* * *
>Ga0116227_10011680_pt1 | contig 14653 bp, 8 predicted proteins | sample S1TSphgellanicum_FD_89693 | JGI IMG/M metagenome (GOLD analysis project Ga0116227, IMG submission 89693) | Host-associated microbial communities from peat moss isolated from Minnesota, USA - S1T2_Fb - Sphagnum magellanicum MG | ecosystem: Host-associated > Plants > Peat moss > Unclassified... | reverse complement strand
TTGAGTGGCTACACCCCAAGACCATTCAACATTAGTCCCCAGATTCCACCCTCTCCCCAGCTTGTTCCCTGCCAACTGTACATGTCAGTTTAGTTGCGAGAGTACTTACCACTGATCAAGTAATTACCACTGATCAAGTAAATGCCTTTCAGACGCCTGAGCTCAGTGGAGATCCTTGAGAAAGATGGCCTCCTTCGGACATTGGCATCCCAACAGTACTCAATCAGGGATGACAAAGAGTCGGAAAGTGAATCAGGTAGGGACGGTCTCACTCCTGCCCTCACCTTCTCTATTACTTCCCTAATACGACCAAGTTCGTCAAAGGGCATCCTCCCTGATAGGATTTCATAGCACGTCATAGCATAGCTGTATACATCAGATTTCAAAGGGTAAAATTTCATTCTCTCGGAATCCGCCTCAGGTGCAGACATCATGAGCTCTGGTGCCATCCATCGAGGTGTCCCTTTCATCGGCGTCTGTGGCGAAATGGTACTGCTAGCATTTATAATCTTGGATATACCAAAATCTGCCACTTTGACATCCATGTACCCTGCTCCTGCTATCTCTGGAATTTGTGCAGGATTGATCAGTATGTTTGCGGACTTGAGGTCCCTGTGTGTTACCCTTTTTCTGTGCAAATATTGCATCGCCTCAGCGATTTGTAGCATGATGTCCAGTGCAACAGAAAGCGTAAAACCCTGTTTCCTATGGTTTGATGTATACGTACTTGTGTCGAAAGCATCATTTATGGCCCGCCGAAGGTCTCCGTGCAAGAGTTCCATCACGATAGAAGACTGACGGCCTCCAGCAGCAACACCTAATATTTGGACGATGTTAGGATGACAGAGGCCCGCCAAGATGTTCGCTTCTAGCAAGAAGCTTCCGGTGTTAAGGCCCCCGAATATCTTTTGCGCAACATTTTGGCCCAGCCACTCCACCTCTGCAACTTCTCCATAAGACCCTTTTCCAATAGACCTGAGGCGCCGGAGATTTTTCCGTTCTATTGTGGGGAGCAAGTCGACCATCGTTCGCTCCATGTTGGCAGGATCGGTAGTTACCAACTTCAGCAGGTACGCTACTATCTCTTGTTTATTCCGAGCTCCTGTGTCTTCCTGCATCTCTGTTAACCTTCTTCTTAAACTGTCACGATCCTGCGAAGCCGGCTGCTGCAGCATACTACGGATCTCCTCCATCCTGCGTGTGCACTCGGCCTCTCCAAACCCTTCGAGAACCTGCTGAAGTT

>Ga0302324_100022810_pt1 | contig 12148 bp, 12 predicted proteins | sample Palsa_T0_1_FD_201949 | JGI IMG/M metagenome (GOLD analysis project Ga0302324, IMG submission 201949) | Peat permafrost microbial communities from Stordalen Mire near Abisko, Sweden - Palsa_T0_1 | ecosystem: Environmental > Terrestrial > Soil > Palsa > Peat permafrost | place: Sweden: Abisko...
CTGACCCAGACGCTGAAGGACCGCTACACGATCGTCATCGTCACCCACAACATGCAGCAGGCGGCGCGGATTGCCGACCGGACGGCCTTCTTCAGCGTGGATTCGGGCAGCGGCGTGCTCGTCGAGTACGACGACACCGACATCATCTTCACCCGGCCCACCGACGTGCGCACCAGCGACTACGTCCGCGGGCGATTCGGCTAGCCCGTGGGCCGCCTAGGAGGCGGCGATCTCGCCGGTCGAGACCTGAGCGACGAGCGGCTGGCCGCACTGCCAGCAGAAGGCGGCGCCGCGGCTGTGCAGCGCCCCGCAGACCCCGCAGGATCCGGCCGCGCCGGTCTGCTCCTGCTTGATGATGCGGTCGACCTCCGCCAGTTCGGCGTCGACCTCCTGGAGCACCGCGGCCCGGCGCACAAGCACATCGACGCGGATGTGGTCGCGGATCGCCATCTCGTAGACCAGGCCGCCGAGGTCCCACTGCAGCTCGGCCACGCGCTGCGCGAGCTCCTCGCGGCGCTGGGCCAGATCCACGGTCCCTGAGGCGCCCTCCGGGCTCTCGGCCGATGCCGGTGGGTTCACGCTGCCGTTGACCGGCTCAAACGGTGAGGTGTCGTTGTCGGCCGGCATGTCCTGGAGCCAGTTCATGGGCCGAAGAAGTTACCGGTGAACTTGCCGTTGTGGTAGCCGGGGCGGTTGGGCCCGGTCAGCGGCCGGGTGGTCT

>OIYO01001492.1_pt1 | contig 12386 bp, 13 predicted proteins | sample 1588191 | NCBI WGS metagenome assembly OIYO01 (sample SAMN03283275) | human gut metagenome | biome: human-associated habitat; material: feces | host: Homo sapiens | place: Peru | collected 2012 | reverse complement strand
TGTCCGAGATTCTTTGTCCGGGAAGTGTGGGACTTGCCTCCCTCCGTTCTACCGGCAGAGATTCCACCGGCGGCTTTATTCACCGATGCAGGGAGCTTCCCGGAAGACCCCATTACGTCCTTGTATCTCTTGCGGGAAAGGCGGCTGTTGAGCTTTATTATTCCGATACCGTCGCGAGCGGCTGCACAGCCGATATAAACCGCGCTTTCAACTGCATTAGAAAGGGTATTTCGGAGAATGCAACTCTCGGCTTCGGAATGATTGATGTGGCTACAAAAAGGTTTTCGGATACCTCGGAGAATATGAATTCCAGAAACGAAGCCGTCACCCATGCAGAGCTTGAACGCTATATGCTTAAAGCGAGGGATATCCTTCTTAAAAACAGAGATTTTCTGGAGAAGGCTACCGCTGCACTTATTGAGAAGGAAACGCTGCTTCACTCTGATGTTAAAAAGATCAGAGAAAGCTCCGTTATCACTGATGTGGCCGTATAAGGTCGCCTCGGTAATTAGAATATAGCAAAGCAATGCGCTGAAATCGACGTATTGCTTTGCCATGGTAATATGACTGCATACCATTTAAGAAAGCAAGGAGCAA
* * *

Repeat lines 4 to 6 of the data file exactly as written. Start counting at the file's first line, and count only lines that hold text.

CTGACCCAGACGCTGAAGGACCGCTACACGATCGTCATCGTCACCCACAACATGCAGCAGGCGGCGCGGATTGCCGACCGGACGGCCTTCTTCAGCGTGGATTCGGGCAGCGGCGTGCTCGTCGAGTACGACGACACCGACATCATCTTCACCCGGCCCACCGACGTGCGCACCAGCGACTACGTCCGCGGGCGATTCGGCTAGCCCGTGGGCCGCCTAGGAGGCGGCGATCTCGCCGGTCGAGACCTGAGCGACGAGCGGCTGGCCGCACTGCCAGCAGAAGGCGGCGCCGCGGCTGTGCAGCGCCCCGCAGACCCCGCAGGATCCGGCCGCGCCGGTCTGCTCCTGCTTGATGATGCGGTCGACCTCCGCCAGTTCGGCGTCGACCTCCTGGAGCACCGCGGCCCGGCGCACAAGCACATCGACGCGGATGTGGTCGCGGATCGCCATCTCGTAGACCAGGCCGCCGAGGTCCCACTGCAGCTCGGCCACGCGCTGCGCGAGCTCCTCGCGGCGCTGGGCCAGATCCACGGTCCCTGAGGCGCCCTCCGGGCTCTCGGCCGATGCCGGTGGGTTCACGCTGCCGTTGACCGGCTCAAACGGTGAGGTGTCGTTGTCGGCCGGCATGTCCTGGAGCCAGTTCATGGGCCGAAGAAGTTACCGGTGAACTTGCCGTTGTGGTAGCCGGGGCGGTTGGGCCCGGTCAGCGGCCGGGTGGTCT

>OIYO01001492.1_pt1 | contig 12386 bp, 13 predicted proteins | sample 1588191 | NCBI WGS metagenome assembly OIYO01 (sample SAMN03283275) | human gut metagenome | biome: human-associated habitat; material: feces | host: Homo sapiens | place: Peru | collected 2012 | reverse complement strand
TGTCCGAGATTCTTTGTCCGGGAAGTGTGGGACTTGCCTCCCTCCGTTCTACCGGCAGAGATTCCACCGGCGGCTTTATTCACCGATGCAGGGAGCTTCCCGGAAGACCCCATTACGTCCTTGTATCTCTTGCGGGAAAGGCGGCTGTTGAGCTTTATTATTCCGATACCGTCGCGAGCGGCTGCACAGCCGATATAAACCGCGCTTTCAACTGCATTAGAAAGGGTATTTCGGAGAATGCAACTCTCGGCTTCGGAATGATTGATGTGGCTACAAAAAGGTTTTCGGATACCTCGGAGAATATGAATTCCAGAAACGAAGCCGTCACCCATGCAGAGCTTGAACGCTATATGCTTAAAGCGAGGGATATCCTTCTTAAAAACAGAGATTTTCTGGAGAAGGCTACCGCTGCACTTATTGAGAAGGAAACGCTGCTTCACTCTGATGTTAAAAAGATCAGAGAAAGCTCCGTTATCACTGATGTGGCCGTATAAGGTCGCCTCGGTAATTAGAATATAGCAAAGCAATGCGCTGAAATCGACGTATTGCTTTGCCATGGTAATATGACTGCATACCATTTAAGAAAGCAAGGAGCAA